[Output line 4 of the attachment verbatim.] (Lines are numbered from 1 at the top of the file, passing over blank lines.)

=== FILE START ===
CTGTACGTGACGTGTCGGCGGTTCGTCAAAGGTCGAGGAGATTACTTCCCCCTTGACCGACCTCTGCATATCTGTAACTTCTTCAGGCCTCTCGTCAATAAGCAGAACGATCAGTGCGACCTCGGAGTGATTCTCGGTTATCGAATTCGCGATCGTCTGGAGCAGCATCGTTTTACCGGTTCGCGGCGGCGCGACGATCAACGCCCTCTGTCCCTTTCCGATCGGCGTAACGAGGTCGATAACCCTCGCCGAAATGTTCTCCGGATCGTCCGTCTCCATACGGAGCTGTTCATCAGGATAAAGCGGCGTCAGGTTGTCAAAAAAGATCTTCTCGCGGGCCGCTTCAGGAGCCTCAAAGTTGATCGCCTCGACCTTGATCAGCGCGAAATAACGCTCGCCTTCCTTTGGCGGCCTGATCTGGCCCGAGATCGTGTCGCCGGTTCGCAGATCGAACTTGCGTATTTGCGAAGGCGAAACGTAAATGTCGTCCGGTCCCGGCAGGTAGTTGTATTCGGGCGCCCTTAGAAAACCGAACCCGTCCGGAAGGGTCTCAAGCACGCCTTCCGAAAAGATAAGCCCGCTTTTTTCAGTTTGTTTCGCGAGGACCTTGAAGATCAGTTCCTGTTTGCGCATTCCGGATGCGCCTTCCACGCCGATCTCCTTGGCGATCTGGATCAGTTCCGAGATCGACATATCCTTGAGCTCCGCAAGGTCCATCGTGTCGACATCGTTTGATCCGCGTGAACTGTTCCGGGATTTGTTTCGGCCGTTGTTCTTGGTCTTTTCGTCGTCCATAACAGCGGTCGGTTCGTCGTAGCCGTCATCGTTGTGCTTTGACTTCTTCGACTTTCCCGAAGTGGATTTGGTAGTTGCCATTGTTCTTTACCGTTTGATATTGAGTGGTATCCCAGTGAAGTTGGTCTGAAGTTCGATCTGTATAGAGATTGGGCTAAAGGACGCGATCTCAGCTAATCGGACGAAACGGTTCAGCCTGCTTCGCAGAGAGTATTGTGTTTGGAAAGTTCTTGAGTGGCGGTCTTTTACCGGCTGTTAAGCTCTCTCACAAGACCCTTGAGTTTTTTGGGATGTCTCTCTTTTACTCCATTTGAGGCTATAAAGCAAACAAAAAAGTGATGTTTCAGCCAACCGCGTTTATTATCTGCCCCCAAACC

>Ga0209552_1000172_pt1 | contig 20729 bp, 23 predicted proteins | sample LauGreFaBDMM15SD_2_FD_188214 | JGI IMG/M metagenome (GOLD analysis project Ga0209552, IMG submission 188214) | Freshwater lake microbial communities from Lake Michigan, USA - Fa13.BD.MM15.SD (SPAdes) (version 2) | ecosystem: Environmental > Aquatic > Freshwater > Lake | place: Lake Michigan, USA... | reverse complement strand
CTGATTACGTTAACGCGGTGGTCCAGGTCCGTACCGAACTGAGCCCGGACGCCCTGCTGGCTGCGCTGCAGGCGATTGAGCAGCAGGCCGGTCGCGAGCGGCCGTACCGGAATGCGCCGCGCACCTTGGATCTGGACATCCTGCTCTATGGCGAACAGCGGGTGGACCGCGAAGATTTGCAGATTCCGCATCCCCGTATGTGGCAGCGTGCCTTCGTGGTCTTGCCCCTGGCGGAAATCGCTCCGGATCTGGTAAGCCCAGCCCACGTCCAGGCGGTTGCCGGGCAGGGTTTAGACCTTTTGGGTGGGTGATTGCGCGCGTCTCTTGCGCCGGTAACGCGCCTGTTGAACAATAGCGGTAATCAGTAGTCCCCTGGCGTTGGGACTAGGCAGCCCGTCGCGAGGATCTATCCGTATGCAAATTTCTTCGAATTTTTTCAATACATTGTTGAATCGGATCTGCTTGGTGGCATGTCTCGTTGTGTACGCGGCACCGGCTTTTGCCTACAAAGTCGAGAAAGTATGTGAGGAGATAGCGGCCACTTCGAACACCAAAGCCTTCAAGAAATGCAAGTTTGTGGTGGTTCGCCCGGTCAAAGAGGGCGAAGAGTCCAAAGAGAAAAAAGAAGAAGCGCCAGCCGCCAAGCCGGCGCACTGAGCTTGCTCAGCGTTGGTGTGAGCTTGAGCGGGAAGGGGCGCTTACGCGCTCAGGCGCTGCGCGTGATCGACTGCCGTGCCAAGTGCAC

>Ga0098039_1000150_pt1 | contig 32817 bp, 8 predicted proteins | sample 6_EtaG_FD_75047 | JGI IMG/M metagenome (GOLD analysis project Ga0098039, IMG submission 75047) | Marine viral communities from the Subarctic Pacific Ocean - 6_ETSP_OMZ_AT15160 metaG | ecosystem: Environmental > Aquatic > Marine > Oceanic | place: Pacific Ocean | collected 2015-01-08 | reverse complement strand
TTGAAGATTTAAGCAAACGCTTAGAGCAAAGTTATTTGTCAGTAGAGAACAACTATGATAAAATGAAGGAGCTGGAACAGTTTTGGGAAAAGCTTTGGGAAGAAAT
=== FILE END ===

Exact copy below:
>Ga0098039_1000150_pt1 | contig 32817 bp, 8 predicted proteins | sample 6_EtaG_FD_75047 | JGI IMG/M metagenome (GOLD analysis project Ga0098039, IMG submission 75047) | Marine viral communities from the Subarctic Pacific Ocean - 6_ETSP_OMZ_AT15160 metaG | ecosystem: Environmental > Aquatic > Marine > Oceanic | place: Pacific Ocean | collected 2015-01-08 | reverse complement strand